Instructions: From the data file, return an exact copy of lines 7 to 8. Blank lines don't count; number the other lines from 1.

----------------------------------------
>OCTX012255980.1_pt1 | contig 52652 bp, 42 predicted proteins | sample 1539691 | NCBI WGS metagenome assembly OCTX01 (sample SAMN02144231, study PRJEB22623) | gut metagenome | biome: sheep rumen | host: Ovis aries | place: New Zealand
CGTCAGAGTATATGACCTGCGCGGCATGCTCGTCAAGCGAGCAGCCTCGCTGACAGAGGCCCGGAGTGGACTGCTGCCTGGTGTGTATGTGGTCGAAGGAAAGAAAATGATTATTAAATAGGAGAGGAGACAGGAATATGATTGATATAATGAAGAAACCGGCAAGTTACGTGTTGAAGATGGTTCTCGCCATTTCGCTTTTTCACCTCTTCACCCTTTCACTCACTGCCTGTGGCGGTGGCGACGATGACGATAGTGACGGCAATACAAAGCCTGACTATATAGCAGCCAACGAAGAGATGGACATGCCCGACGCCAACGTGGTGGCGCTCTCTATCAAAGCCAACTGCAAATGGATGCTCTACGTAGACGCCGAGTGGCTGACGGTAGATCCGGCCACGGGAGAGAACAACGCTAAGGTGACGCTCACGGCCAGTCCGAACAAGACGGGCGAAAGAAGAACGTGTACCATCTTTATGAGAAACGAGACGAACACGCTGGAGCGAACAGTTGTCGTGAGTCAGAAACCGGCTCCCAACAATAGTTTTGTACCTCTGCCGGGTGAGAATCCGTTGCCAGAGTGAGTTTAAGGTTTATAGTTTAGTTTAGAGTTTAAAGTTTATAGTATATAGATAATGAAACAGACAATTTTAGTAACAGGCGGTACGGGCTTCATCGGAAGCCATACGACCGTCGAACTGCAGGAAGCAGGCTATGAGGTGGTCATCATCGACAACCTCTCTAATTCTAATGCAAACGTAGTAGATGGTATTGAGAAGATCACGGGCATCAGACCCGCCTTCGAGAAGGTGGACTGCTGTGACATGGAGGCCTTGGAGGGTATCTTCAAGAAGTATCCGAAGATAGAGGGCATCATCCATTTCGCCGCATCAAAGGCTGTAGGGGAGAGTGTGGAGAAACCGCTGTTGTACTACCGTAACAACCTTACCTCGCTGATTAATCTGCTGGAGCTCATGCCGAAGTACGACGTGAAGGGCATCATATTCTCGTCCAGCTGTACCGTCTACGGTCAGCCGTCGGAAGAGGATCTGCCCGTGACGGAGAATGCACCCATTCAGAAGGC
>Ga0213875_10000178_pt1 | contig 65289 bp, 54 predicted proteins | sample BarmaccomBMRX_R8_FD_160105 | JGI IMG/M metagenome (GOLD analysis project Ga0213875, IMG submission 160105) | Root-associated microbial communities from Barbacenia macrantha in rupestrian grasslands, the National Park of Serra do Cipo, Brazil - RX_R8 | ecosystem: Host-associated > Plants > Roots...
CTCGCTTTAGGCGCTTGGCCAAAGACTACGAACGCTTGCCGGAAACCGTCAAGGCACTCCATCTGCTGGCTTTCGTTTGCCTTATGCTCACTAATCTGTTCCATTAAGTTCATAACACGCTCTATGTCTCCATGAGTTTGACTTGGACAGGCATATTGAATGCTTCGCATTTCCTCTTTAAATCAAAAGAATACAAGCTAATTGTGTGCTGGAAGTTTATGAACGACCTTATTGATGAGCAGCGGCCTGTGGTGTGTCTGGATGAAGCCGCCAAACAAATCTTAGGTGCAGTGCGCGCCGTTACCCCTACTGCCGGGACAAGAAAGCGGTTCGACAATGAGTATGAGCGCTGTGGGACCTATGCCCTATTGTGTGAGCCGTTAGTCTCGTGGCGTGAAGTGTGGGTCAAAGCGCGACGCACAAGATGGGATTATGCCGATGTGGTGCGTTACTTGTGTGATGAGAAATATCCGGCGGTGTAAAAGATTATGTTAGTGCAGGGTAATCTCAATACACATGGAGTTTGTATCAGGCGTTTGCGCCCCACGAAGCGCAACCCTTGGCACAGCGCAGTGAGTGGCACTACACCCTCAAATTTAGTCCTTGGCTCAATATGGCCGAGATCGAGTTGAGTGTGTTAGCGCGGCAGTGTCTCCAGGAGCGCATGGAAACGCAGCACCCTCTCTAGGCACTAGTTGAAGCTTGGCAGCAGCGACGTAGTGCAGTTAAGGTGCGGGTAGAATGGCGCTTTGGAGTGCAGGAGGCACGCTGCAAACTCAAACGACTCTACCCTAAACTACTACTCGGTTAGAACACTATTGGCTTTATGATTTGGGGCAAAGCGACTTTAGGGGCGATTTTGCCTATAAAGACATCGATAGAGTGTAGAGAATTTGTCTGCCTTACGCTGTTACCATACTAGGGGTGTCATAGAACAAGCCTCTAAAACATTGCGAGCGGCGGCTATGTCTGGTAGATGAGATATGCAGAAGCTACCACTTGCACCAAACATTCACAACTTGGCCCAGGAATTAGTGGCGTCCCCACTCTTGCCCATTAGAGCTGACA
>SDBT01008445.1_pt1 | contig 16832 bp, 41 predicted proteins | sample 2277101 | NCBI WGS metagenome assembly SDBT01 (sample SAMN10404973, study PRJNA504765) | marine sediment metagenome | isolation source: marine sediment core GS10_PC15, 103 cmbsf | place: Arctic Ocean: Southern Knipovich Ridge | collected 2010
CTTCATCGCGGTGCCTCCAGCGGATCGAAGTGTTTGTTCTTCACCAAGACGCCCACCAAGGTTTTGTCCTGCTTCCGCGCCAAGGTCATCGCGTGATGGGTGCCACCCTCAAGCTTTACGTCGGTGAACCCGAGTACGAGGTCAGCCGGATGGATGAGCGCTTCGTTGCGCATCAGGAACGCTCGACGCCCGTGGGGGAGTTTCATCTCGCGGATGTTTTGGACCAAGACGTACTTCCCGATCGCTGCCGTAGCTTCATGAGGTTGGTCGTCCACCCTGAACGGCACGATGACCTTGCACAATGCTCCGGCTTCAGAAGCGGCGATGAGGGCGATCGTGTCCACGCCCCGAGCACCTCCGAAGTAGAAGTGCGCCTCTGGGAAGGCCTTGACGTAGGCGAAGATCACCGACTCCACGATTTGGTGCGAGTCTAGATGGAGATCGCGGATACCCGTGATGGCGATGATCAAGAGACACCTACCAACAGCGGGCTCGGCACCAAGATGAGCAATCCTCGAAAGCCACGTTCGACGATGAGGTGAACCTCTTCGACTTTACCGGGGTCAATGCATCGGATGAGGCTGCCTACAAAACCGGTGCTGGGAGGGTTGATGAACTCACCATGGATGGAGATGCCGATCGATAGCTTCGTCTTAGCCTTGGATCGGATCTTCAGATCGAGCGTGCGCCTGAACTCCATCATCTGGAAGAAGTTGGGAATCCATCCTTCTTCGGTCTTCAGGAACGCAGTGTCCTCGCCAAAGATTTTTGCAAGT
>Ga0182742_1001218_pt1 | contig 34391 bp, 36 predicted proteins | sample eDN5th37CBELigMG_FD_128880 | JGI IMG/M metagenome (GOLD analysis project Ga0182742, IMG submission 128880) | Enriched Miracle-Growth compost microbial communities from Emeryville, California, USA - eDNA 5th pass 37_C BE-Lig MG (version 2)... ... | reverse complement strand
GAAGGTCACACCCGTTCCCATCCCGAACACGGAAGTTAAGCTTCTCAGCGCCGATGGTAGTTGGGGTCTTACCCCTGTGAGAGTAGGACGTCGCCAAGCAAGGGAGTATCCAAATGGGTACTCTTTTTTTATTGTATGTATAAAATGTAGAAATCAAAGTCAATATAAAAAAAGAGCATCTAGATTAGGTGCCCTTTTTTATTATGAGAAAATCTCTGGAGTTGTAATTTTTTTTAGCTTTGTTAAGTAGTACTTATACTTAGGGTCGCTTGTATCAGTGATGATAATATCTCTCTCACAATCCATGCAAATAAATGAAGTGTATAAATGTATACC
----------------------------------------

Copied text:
>Ga0182742_1001218_pt1 | contig 34391 bp, 36 predicted proteins | sample eDN5th37CBELigMG_FD_128880 | JGI IMG/M metagenome (GOLD analysis project Ga0182742, IMG submission 128880) | Enriched Miracle-Growth compost microbial communities from Emeryville, California, USA - eDNA 5th pass 37_C BE-Lig MG (version 2)... ... | reverse complement strand
GAAGGTCACACCCGTTCCCATCCCGAACACGGAAGTTAAGCTTCTCAGCGCCGATGGTAGTTGGGGTCTTACCCCTGTGAGAGTAGGACGTCGCCAAGCAAGGGAGTATCCAAATGGGTACTCTTTTTTTATTGTATGTATAAAATGTAGAAATCAAAGTCAATATAAAAAAAGAGCATCTAGATTAGGTGCCCTTTTTTATTATGAGAAAATCTCTGGAGTTGTAATTTTTTTTAGCTTTGTTAAGTAGTACTTATACTTAGGGTCGCTTGTATCAGTGATGATAATATCTCTCTCACAATCCATGCAAATAAATGAAGTGTATAAATGTATACC